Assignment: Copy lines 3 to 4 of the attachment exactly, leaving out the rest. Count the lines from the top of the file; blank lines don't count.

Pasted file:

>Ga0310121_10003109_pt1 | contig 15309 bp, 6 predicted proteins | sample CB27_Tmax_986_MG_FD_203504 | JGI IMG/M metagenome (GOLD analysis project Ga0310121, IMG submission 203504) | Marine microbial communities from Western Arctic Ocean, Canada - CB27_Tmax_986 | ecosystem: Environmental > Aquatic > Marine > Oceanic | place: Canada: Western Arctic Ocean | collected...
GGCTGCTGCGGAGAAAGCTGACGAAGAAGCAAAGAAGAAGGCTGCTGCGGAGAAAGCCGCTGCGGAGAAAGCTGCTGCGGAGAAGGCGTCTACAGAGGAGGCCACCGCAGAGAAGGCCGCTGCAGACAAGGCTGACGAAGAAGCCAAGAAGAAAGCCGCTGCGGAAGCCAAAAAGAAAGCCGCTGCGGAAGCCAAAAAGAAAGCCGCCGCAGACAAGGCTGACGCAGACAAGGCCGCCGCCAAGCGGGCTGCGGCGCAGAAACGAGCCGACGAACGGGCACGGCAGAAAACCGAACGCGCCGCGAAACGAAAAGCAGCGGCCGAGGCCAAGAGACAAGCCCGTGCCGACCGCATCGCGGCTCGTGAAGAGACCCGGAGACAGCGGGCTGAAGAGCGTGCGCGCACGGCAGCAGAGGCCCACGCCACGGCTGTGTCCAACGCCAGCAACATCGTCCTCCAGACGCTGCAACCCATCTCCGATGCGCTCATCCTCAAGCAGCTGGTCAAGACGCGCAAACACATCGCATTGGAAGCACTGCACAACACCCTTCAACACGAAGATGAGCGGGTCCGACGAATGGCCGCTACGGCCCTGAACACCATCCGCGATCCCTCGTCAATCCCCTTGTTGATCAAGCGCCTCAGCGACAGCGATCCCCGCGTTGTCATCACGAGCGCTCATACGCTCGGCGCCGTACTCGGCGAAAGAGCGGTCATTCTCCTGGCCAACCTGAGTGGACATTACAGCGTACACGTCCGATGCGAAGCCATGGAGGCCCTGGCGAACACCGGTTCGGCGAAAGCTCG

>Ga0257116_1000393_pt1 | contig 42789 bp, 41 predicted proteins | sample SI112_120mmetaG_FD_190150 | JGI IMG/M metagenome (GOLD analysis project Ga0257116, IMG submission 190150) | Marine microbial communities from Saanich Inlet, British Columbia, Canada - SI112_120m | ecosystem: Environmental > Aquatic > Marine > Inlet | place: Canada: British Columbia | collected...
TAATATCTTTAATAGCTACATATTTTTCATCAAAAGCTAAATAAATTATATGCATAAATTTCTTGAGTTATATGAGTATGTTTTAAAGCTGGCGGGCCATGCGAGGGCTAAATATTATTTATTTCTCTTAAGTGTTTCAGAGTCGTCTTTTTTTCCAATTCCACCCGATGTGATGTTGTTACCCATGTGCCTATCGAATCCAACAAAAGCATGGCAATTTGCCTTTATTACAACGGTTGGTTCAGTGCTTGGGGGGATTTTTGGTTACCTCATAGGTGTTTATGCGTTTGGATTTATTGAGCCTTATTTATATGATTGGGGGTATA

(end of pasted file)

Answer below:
>Ga0257116_1000393_pt1 | contig 42789 bp, 41 predicted proteins | sample SI112_120mmetaG_FD_190150 | JGI IMG/M metagenome (GOLD analysis project Ga0257116, IMG submission 190150) | Marine microbial communities from Saanich Inlet, British Columbia, Canada - SI112_120m | ecosystem: Environmental > Aquatic > Marine > Inlet | place: Canada: British Columbia | collected...
TAATATCTTTAATAGCTACATATTTTTCATCAAAAGCTAAATAAATTATATGCATAAATTTCTTGAGTTATATGAGTATGTTTTAAAGCTGGCGGGCCATGCGAGGGCTAAATATTATTTATTTCTCTTAAGTGTTTCAGAGTCGTCTTTTTTTCCAATTCCACCCGATGTGATGTTGTTACCCATGTGCCTATCGAATCCAACAAAAGCATGGCAATTTGCCTTTATTACAACGGTTGGTTCAGTGCTTGGGGGGATTTTTGGTTACCTCATAGGTGTTTATGCGTTTGGATTTATTGAGCCTTATTTATATGATTGGGGGTATA